Well old man you must be dead tired of reading this by now, about the longest I have written, so I will say so long, look after yourself dear old man, won’t you, please God we shall meet again some day.

Ever Your affectionate brother.

Reg. H Gill

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[1] The 28th Battalion arrived in Marseilles on board the H.M.T. “Themistocles” from Egypt.

 

 

[2] see ‘Official History of Australia in the War of 1914–1918’, Volume III – The Australian Imperial Force in France, 1916 (12th edition, 1941) Chap III – The Arrival in France, pp. 75-78

 

[3] see the Official History, Vol III, Chap IV – The Move to the Front, pp. 99-108

 

 

[4] Official History, Vol III, Chap IX The Raid at Armentieres, pp 243-245

 

[5] Official History, Vol III, Chap IX, pp 246-247 ‘In order to cut a passage, Gill lay on his back beneath it with his head towards the enemy’s trench and the wire across his chest, while his scout corporal, Tozer (Lieut. H. J. H. Tozer, M C., M.M.; 28th Bn Clerk; of Perth, W. Aust.; b Footscray, Vic., 24 March, 1892) lying almost on top of him, pressed the wire down. Gill had adjusted his steel wire-clippers to cut only two-thirds of the way through each strand, so that there should be no “ click ” to betray the operation. Each wire thus partly severed was easily broken by the hands’.

 

[6] Official History, Vol III, Chap IX, pp 246-247 ‘The wire-cutters had evidently run straight into a German listening-post. It soon became clear that they had not been actually seen; but to attempt proceeding farther would mean the certain discovery of the raid, of which the main body was then still assembling in No-Man’s Land. Gill and Tozer lay perfectly still for ten minutes, and then wriggled stealthily back, joining up the ends of the cut wire as they did so. The assault party had been waiting in a ditch near some willows in No-Man’s Land, and had just begun to crawl forward to its “ jumping-off ” position ’when Gill encountered it. The hour was then past 11.30, too late for an attempt to cut the wire at any other point. A message reporting the check was sent to Brigadier-General Paton, who had come up to a special headquarters in the line. By the time it reached him-12.30 a.m.-it was too late to adopt the third possible course and have the raid preluded by a preparatory bombardment, although that alternative had been previously discussed and plans for a bombardment were in existence. Paton accordingly decided to arrange for the attempt to be undertaken the next night after a short bombardment, and the party was withdrawn.’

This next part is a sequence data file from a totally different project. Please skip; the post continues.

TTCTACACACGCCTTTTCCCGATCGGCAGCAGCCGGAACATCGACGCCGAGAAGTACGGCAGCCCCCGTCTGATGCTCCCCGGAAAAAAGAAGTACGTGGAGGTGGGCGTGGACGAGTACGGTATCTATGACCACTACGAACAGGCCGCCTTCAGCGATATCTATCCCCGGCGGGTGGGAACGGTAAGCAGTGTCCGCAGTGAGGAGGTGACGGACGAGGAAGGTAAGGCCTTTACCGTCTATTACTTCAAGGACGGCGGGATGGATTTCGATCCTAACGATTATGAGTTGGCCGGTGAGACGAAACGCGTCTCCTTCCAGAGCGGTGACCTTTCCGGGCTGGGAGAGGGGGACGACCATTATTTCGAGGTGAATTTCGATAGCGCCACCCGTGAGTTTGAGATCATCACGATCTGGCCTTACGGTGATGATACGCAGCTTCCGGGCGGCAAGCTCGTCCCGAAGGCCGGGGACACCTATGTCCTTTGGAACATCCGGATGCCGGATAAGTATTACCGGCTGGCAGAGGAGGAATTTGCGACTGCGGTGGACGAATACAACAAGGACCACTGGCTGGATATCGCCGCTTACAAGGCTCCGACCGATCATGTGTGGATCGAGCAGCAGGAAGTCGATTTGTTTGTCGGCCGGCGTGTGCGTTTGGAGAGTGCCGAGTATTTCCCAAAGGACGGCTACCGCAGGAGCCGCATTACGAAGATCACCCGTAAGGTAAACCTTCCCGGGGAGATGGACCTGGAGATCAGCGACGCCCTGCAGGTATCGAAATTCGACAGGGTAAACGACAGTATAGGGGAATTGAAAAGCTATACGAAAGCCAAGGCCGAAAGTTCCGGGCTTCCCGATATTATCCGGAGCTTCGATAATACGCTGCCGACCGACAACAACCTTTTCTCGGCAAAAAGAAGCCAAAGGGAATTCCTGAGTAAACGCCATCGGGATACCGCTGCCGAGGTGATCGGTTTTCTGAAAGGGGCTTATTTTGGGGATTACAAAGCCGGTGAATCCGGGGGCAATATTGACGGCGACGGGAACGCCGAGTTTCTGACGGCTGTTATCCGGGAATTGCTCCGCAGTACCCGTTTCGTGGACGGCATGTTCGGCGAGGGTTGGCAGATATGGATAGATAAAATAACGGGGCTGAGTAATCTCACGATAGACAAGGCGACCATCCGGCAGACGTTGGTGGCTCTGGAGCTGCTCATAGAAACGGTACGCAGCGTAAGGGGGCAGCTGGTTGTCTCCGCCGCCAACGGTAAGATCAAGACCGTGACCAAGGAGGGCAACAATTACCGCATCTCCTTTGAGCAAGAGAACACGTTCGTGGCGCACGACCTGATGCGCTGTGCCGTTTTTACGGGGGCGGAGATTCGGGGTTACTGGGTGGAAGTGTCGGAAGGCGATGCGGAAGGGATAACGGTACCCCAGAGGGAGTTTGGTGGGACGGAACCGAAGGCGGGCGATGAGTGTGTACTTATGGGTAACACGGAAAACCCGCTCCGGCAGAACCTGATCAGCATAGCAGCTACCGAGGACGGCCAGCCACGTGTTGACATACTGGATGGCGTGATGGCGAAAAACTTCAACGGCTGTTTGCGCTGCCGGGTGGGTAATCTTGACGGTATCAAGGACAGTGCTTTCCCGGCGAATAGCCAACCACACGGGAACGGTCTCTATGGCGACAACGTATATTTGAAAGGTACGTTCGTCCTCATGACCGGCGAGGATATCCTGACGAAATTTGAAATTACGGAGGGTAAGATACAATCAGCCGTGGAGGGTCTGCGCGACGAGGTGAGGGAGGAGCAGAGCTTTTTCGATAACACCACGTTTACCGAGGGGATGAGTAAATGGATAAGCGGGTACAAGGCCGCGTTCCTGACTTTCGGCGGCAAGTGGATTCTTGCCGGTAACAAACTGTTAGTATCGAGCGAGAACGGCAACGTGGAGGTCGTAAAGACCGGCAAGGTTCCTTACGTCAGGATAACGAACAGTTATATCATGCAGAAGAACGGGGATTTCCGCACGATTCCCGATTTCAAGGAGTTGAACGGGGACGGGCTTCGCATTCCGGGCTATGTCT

[7] I imagine Reg took a lot of stick for effectively calling off the raid on the first night after all the painstaking preparations. One of the other raiders, Private Daniel Quinn of the 26th AIF, reported home in a letter published in the local paper “We started to cut Fritz’s barbwire and we came across a listening post, and we had to turn back very disappointed and wild. When we got back, to our trenches all the other fellows in the brigade roused upon us and said that we were frightened.” http://trove.nla.gov.au/ndp/del/article/1044231

A copy of Reg’s report is in the file of the 7th Brigade for June 1916:

RHG's report pg 1

RHG's report pg 2

 

[8] Official History, Vol III, Chap IX, pp.247-249

 

[9] Official History, Chap IX, p. 251

 

[10] The families of George Clifford Bower (‘Uncle Cliff’, stockbroker living at ‘Newquay’, Durham Avenue, Bromeley, Kent) and Theodore Herbert Bower (‘Uncle Bert’). Uncles Cliff and Bert were the brothers of Reg’s mother, who died in childbirth with Reg in 1881.

 

[11] ‘strafe’ – verb, now meaning ‘to attack repeatedly with bombs or machine-gun fire from low-flying aircraft’. Origin: early 20th century: humorous adaptation of the German World War I catchphrase Gott strafe England ‘may God punish England.’

 

[12] see Official History, Chapter XI – Opening of the Offensive and the Move to Messines